Former Secretary of State Hillary Clinton made headlines recently when it was reported that Goldman Sachs – the quintessential illustration of the politically influential Wall Street bank — paid her an estimated $400,000 for two speeches. One of the speeches, according to National Review Online, was delivered to Goldman Sach’s annual Alternative Investment Conference. That conference, reports NRO, “explores the latest strategies and products available to financial advisers.” Some might wonder if Clinton discussed the origins of selling the Lincoln bedroom in the White House as an alternative financial strategy, but no transcript of her remarks is available.
The second Goldman Sachs event was the Builders and Innovators Summit, which focused on “entrepreneurship and how to help innovators expand and grow their businesses.” As part of her presentation, Clinton conducted an onstage conversation with Goldman Sachs CEO Lloyd Blankfein. For reasons perhaps known only to Clinton and Blankfein, the Wall Street firm refused to provide NRO with an explanation for why she was invited and paid so generously.
Some critics now raise questions about the propriety of a Wall Street firm that depends in so many ways upon political influence to maintain its financial health paying such egregiously large speaking fees to the potential next Oval Office occupant, especially someone who has little or no experience with financial products or entrepreneurship. There are at least two things to be said about these fees, regardless of whether Clinton explains why she accepted them.
First, Clinton is a long-standing advocate of campaign finance reforms intended to minimize the influence of money in politics. As the junior senator from New York, she voted for the granddaddy of such measures, the McCain-Feingold law approved by Congress and signed by President George W. Bush in 2002. To be sure, nothing in McCain-Feingold or subsequent FEC regulations issued under its authority prevents Clinton or any other Washington power player from accepting any amount of money from any organization whatsoever as a speech honorarium. But surely it would be reasonable to hear some explanation from Clinton and Goldman Sachs about why such an enormous amount of money was paid to her for giving speeches, something she does every week, often for free.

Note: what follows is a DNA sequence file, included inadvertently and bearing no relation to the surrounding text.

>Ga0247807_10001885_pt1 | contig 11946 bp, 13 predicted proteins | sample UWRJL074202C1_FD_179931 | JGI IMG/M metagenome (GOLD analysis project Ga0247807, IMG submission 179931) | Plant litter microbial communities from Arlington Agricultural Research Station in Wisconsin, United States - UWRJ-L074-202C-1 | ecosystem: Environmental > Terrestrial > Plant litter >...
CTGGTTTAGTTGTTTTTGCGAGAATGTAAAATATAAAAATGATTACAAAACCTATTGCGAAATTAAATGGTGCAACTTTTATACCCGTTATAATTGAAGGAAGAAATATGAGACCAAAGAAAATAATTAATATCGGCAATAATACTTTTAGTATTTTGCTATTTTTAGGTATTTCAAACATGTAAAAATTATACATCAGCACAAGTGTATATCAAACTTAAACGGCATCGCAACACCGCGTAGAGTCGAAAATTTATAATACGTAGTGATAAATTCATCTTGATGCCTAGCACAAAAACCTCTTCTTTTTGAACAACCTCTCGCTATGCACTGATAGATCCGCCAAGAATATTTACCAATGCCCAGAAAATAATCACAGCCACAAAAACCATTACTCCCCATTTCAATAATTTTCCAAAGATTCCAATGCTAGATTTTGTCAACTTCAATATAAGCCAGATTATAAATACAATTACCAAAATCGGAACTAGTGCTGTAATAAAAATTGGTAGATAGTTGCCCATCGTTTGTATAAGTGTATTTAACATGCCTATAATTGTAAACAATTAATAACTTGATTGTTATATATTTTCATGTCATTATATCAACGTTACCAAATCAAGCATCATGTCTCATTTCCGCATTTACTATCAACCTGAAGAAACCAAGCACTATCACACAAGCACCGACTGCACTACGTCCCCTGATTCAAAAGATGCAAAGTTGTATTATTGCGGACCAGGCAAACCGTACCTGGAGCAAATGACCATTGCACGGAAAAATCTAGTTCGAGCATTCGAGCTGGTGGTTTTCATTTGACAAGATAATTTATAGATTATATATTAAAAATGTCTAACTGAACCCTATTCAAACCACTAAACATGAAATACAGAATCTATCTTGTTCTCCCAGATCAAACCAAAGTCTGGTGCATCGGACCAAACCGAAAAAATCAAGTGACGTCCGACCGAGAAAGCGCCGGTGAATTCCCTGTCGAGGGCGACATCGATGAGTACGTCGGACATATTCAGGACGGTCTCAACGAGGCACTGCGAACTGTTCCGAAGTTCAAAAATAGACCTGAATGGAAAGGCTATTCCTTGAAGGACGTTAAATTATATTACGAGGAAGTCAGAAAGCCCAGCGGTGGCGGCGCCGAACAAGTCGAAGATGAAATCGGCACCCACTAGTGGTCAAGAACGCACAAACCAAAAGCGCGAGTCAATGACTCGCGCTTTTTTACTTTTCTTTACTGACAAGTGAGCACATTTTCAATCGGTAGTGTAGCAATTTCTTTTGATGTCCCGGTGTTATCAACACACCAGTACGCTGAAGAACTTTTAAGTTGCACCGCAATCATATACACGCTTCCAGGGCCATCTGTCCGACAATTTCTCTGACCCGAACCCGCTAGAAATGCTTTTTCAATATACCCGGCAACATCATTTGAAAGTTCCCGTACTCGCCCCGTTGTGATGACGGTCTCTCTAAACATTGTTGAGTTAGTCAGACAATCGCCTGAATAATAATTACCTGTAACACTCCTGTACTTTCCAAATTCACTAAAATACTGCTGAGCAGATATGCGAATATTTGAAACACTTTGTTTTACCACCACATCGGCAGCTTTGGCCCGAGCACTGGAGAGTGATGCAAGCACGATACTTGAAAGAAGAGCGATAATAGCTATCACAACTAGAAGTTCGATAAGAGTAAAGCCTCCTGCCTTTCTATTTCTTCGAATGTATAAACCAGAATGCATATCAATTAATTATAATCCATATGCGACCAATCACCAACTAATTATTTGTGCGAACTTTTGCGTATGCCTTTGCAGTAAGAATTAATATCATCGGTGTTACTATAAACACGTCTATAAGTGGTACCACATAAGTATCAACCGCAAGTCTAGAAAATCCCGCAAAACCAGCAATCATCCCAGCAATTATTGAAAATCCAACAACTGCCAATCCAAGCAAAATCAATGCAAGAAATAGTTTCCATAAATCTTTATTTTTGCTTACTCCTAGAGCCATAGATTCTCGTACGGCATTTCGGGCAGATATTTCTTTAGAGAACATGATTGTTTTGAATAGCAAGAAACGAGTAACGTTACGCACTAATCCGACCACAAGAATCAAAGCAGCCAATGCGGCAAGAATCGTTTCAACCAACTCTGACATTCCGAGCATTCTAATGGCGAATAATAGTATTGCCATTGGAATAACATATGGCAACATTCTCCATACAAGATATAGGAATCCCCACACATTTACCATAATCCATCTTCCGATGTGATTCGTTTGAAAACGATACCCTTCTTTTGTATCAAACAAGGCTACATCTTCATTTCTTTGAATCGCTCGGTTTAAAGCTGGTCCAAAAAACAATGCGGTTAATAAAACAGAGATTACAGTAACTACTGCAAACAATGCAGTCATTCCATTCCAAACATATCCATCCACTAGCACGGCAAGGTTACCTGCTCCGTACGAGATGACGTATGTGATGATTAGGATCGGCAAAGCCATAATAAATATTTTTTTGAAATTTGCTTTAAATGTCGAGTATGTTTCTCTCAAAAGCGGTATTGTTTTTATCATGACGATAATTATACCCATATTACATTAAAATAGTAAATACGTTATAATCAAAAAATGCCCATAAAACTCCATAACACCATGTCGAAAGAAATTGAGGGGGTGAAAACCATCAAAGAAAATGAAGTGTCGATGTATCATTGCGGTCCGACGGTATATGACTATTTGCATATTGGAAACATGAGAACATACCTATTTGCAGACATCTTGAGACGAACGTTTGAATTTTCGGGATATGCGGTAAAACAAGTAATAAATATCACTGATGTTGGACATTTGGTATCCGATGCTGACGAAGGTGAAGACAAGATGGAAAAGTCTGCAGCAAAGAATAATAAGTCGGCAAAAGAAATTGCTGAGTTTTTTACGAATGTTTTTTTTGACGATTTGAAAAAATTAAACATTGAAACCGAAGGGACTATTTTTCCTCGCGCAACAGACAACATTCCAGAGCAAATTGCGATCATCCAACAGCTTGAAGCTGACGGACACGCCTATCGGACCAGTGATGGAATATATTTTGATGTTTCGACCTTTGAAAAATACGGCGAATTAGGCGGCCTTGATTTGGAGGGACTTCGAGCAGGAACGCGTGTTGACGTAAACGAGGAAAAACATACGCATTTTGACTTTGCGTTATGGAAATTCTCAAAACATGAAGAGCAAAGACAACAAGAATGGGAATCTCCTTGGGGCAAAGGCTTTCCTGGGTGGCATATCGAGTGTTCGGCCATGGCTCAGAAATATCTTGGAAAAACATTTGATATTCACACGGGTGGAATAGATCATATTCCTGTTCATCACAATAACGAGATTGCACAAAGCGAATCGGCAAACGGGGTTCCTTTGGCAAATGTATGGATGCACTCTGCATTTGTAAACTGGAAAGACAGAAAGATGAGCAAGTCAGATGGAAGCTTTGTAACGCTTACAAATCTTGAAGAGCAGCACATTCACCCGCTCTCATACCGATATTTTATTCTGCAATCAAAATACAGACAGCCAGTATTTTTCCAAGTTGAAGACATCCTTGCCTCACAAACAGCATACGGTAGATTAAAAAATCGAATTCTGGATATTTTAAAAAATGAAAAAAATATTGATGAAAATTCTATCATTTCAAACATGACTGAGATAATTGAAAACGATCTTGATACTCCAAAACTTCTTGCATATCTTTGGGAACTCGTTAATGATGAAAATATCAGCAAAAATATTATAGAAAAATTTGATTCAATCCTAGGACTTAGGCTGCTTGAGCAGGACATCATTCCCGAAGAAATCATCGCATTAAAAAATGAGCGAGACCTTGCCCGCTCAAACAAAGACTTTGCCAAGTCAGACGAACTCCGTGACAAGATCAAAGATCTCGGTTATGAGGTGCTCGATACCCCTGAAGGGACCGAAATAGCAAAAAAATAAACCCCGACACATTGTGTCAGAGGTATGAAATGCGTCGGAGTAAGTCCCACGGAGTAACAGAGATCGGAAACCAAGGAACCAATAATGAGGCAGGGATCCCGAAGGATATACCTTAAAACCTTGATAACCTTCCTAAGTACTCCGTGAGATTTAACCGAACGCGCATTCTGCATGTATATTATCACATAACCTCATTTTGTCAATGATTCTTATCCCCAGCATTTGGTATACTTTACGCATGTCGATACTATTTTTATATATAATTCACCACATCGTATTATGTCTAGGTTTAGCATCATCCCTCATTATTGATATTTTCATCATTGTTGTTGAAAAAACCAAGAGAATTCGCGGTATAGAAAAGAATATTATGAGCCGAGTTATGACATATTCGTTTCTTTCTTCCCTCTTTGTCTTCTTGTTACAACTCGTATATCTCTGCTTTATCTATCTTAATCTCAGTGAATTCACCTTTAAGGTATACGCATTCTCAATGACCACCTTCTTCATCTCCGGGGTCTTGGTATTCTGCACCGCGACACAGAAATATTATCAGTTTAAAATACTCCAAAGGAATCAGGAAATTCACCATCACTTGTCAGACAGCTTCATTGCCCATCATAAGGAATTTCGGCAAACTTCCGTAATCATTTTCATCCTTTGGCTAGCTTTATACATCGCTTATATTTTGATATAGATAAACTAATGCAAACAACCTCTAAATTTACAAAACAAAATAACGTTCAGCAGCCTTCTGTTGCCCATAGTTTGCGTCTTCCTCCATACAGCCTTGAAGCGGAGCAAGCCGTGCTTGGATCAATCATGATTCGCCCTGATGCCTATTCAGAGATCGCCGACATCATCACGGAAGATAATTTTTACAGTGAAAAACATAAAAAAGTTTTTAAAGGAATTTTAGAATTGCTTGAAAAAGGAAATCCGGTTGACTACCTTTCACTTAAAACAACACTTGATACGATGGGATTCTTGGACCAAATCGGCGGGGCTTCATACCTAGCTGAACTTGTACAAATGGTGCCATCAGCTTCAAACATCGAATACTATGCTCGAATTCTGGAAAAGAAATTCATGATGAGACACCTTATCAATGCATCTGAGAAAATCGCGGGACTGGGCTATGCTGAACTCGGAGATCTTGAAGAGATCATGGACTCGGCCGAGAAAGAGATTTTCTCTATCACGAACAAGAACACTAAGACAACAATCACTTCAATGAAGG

Second, the preceding mention of the Lincoln bedroom in the White House was no idle reference. Clinton and her famous husband invited a parade of donors to spend the night in Honest Abe’s former sleeping quarters apparently in return for writing big checks. No matter that it has long been against federal law to raise campaign funds on federal property.
When it came out that Clinton staffers attached dollar figures to at least some prospective occupants of the illustrious bedroom, Clinton’s husband assured everybody that those figures were mere “projections,” not actual price tags. Be that as it may, however, since the Lincoln bedroom and Goldman Sachs speeches are now in the past, Clinton might ask, “At this point, what difference does it make?”